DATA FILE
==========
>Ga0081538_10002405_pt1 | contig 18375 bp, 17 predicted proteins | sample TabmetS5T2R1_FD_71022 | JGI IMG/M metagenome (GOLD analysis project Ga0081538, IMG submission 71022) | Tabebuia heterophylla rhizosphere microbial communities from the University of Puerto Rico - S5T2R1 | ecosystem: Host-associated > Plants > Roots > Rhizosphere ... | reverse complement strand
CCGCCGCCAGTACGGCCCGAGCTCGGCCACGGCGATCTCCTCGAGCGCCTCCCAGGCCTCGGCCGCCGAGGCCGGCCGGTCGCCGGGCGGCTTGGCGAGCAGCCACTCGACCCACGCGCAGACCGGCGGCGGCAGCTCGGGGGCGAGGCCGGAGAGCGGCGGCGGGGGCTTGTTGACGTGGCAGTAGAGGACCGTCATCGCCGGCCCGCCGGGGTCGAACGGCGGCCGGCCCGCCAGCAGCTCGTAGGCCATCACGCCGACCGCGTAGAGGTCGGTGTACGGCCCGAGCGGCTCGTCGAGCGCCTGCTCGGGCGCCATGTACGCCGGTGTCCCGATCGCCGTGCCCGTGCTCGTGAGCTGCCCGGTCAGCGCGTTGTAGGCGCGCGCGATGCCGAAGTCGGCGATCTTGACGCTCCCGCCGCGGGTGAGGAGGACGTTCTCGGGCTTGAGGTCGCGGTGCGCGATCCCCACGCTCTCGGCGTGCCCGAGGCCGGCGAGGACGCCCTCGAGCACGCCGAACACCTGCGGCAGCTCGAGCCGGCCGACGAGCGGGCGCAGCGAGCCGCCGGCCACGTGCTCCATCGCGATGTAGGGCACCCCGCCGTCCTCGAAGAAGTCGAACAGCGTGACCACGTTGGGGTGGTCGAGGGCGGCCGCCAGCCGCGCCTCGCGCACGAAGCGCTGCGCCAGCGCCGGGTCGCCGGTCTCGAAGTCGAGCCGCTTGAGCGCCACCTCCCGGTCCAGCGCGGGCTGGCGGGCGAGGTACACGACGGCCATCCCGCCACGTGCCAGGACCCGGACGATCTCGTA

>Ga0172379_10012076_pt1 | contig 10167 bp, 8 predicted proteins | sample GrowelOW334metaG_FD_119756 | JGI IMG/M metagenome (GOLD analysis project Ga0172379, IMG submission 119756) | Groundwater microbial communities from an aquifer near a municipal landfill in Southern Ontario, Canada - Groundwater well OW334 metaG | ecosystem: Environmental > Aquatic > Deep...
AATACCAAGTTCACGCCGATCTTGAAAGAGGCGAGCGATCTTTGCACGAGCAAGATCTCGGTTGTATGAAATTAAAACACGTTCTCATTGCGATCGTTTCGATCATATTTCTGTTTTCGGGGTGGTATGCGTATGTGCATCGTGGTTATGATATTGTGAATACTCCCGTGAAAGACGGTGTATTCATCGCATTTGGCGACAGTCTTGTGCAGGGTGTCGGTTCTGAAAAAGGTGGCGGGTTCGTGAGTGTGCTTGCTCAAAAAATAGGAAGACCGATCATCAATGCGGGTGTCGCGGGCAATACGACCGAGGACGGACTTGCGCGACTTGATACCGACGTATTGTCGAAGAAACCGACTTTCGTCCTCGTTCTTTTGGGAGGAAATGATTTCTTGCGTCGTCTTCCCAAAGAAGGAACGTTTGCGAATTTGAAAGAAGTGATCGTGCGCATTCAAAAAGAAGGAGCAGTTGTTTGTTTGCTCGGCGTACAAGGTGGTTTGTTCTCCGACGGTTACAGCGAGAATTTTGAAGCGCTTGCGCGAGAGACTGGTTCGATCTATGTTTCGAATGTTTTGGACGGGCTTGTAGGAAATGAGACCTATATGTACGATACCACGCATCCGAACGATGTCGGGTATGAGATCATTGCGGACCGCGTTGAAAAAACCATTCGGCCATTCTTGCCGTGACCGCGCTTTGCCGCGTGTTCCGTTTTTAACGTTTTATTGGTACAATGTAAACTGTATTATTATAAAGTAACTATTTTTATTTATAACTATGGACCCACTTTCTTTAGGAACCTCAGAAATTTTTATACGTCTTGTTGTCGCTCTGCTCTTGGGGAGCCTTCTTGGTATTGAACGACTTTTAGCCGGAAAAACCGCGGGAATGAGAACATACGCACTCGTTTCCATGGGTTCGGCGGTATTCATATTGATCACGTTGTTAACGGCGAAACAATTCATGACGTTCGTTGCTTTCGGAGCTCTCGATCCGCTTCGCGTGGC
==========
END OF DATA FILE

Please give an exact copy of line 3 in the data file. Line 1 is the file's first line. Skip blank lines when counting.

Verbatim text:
>Ga0172379_10012076_pt1 | contig 10167 bp, 8 predicted proteins | sample GrowelOW334metaG_FD_119756 | JGI IMG/M metagenome (GOLD analysis project Ga0172379, IMG submission 119756) | Groundwater microbial communities from an aquifer near a municipal landfill in Southern Ontario, Canada - Groundwater well OW334 metaG | ecosystem: Environmental > Aquatic > Deep...